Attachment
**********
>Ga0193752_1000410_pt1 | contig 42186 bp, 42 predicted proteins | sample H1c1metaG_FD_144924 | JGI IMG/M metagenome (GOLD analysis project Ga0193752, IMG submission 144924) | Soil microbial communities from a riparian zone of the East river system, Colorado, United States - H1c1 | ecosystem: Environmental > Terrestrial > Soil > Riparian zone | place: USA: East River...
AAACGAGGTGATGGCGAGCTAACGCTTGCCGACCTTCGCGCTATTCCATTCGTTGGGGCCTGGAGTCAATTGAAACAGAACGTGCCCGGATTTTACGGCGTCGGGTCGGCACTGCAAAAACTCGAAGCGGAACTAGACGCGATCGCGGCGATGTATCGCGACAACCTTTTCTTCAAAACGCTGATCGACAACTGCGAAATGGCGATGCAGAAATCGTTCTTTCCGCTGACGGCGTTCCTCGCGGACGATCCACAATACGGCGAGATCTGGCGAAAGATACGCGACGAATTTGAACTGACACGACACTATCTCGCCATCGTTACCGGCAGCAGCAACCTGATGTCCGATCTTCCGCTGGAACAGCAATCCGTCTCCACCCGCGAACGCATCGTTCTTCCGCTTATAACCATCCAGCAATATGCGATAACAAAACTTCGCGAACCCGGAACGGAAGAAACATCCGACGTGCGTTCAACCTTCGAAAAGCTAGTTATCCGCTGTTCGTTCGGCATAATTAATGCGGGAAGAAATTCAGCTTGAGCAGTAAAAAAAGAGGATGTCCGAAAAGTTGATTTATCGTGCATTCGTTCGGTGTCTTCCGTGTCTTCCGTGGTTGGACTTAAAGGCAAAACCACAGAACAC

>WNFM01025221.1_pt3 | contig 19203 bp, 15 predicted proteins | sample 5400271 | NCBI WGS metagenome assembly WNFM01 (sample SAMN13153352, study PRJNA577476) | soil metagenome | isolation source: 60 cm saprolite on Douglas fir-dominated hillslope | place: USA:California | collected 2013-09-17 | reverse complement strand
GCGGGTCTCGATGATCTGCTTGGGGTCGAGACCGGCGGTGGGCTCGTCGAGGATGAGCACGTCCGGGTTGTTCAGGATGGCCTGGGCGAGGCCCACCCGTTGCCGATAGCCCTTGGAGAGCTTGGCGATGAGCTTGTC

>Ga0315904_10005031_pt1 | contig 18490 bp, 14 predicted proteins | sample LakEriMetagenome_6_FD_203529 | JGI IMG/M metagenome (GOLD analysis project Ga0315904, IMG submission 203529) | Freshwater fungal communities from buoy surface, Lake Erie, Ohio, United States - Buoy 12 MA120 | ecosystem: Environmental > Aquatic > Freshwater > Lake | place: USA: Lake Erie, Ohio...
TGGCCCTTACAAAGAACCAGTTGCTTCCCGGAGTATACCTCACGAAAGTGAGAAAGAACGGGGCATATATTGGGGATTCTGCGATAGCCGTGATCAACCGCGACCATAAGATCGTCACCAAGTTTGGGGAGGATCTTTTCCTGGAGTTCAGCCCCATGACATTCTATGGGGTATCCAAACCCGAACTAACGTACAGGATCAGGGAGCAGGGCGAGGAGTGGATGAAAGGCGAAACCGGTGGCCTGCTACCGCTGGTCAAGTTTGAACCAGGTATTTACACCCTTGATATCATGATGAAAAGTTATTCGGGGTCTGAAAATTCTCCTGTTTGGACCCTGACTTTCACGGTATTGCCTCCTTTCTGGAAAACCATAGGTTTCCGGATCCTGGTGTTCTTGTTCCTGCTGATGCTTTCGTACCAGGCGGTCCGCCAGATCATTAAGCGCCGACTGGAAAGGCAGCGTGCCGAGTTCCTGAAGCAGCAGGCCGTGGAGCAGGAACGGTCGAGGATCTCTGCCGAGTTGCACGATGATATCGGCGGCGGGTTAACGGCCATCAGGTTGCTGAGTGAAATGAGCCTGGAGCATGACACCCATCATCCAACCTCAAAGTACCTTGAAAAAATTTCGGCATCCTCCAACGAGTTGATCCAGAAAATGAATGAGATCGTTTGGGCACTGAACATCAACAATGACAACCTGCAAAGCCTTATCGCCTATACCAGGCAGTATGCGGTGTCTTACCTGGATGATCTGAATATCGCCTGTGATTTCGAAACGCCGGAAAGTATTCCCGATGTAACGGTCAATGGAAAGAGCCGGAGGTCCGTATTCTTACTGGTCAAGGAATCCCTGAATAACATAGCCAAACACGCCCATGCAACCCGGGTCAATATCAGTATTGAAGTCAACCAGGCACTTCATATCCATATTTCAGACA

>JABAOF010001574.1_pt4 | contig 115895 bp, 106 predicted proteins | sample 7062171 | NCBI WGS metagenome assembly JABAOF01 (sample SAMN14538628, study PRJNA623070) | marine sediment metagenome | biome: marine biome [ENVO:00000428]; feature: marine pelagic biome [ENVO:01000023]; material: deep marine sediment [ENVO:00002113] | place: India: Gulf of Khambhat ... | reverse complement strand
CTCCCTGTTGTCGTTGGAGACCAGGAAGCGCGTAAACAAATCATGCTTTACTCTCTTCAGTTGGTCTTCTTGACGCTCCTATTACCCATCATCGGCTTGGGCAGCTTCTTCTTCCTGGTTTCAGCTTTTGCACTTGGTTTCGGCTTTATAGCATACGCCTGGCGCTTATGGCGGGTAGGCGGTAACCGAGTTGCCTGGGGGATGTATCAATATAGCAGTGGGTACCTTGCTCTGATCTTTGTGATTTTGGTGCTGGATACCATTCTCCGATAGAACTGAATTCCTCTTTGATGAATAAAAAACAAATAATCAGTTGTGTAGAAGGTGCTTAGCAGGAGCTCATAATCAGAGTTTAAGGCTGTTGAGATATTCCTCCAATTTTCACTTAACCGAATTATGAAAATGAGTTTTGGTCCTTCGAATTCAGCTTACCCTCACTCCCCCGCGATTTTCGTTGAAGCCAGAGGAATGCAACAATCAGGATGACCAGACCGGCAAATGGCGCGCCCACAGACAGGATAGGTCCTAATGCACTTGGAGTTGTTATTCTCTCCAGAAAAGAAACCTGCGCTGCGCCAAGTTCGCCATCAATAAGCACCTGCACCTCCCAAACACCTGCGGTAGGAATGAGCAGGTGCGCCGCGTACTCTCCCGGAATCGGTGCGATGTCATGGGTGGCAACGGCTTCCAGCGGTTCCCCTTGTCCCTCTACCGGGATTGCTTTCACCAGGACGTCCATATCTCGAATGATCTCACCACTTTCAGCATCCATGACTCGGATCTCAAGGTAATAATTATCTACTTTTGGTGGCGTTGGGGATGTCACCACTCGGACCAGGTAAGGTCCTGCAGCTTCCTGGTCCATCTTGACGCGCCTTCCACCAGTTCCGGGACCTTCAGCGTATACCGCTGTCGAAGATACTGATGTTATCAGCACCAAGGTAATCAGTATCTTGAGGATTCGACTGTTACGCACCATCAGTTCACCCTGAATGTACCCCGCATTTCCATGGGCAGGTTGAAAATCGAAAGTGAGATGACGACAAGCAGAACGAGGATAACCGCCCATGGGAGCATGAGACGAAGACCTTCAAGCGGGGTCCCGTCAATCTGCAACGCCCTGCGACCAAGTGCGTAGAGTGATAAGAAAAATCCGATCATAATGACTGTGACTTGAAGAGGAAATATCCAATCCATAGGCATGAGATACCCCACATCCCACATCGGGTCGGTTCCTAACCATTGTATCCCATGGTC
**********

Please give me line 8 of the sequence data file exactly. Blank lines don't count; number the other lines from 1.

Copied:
CTCCCTGTTGTCGTTGGAGACCAGGAAGCGCGTAAACAAATCATGCTTTACTCTCTTCAGTTGGTCTTCTTGACGCTCCTATTACCCATCATCGGCTTGGGCAGCTTCTTCTTCCTGGTTTCAGCTTTTGCACTTGGTTTCGGCTTTATAGCATACGCCTGGCGCTTATGGCGGGTAGGCGGTAACCGAGTTGCCTGGGGGATGTATCAATATAGCAGTGGGTACCTTGCTCTGATCTTTGTGATTTTGGTGCTGGATACCATTCTCCGATAGAACTGAATTCCTCTTTGATGAATAAAAAACAAATAATCAGTTGTGTAGAAGGTGCTTAGCAGGAGCTCATAATCAGAGTTTAAGGCTGTTGAGATATTCCTCCAATTTTCACTTAACCGAATTATGAAAATGAGTTTTGGTCCTTCGAATTCAGCTTACCCTCACTCCCCCGCGATTTTCGTTGAAGCCAGAGGAATGCAACAATCAGGATGACCAGACCGGCAAATGGCGCGCCCACAGACAGGATAGGTCCTAATGCACTTGGAGTTGTTATTCTCTCCAGAAAAGAAACCTGCGCTGCGCCAAGTTCGCCATCAATAAGCACCTGCACCTCCCAAACACCTGCGGTAGGAATGAGCAGGTGCGCCGCGTACTCTCCCGGAATCGGTGCGATGTCATGGGTGGCAACGGCTTCCAGCGGTTCCCCTTGTCCCTCTACCGGGATTGCTTTCACCAGGACGTCCATATCTCGAATGATCTCACCACTTTCAGCATCCATGACTCGGATCTCAAGGTAATAATTATCTACTTTTGGTGGCGTTGGGGATGTCACCACTCGGACCAGGTAAGGTCCTGCAGCTTCCTGGTCCATCTTGACGCGCCTTCCACCAGTTCCGGGACCTTCAGCGTATACCGCTGTCGAAGATACTGATGTTATCAGCACCAAGGTAATCAGTATCTTGAGGATTCGACTGTTACGCACCATCAGTTCACCCTGAATGTACCCCGCATTTCCATGGGCAGGTTGAAAATCGAAAGTGAGATGACGACAAGCAGAACGAGGATAACCGCCCATGGGAGCATGAGACGAAGACCTTCAAGCGGGGTCCCGTCAATCTGCAACGCCCTGCGACCAAGTGCGTAGAGTGATAAGAAAAATCCGATCATAATGACTGTGACTTGAAGAGGAAATATCCAATCCATAGGCATGAGATACCCCACATCCCACATCGGGTCGGTTCCTAACCATTGTATCCCATGGTC